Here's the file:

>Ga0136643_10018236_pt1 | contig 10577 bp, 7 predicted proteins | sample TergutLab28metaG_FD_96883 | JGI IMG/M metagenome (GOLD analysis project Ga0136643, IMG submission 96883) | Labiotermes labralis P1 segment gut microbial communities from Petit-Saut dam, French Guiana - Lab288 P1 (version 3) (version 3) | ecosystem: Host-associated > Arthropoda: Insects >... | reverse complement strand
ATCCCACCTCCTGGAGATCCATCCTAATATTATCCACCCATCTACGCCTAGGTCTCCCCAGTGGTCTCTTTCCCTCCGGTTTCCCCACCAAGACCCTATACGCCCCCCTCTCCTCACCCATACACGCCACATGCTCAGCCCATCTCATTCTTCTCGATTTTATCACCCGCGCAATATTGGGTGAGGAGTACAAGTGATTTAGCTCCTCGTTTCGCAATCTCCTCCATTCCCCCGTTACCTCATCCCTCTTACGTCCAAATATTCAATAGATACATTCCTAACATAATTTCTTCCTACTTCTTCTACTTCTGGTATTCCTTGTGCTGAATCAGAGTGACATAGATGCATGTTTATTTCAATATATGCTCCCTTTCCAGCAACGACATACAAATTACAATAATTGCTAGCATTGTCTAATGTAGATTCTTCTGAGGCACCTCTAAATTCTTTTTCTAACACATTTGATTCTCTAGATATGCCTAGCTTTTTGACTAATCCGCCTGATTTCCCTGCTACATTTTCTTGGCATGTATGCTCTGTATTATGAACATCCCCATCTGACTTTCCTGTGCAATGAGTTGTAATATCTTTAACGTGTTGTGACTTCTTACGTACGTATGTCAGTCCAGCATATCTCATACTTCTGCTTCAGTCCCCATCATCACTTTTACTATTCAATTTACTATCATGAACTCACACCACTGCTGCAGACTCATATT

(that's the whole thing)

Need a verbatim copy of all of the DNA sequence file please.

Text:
>Ga0136643_10018236_pt1 | contig 10577 bp, 7 predicted proteins | sample TergutLab28metaG_FD_96883 | JGI IMG/M metagenome (GOLD analysis project Ga0136643, IMG submission 96883) | Labiotermes labralis P1 segment gut microbial communities from Petit-Saut dam, French Guiana - Lab288 P1 (version 3) (version 3) | ecosystem: Host-associated > Arthropoda: Insects >... | reverse complement strand
ATCCCACCTCCTGGAGATCCATCCTAATATTATCCACCCATCTACGCCTAGGTCTCCCCAGTGGTCTCTTTCCCTCCGGTTTCCCCACCAAGACCCTATACGCCCCCCTCTCCTCACCCATACACGCCACATGCTCAGCCCATCTCATTCTTCTCGATTTTATCACCCGCGCAATATTGGGTGAGGAGTACAAGTGATTTAGCTCCTCGTTTCGCAATCTCCTCCATTCCCCCGTTACCTCATCCCTCTTACGTCCAAATATTCAATAGATACATTCCTAACATAATTTCTTCCTACTTCTTCTACTTCTGGTATTCCTTGTGCTGAATCAGAGTGACATAGATGCATGTTTATTTCAATATATGCTCCCTTTCCAGCAACGACATACAAATTACAATAATTGCTAGCATTGTCTAATGTAGATTCTTCTGAGGCACCTCTAAATTCTTTTTCTAACACATTTGATTCTCTAGATATGCCTAGCTTTTTGACTAATCCGCCTGATTTCCCTGCTACATTTTCTTGGCATGTATGCTCTGTATTATGAACATCCCCATCTGACTTTCCTGTGCAATGAGTTGTAATATCTTTAACGTGTTGTGACTTCTTACGTACGTATGTCAGTCCAGCATATCTCATACTTCTGCTTCAGTCCCCATCATCACTTTTACTATTCAATTTACTATCATGAACTCACACCACTGCTGCAGACTCATATT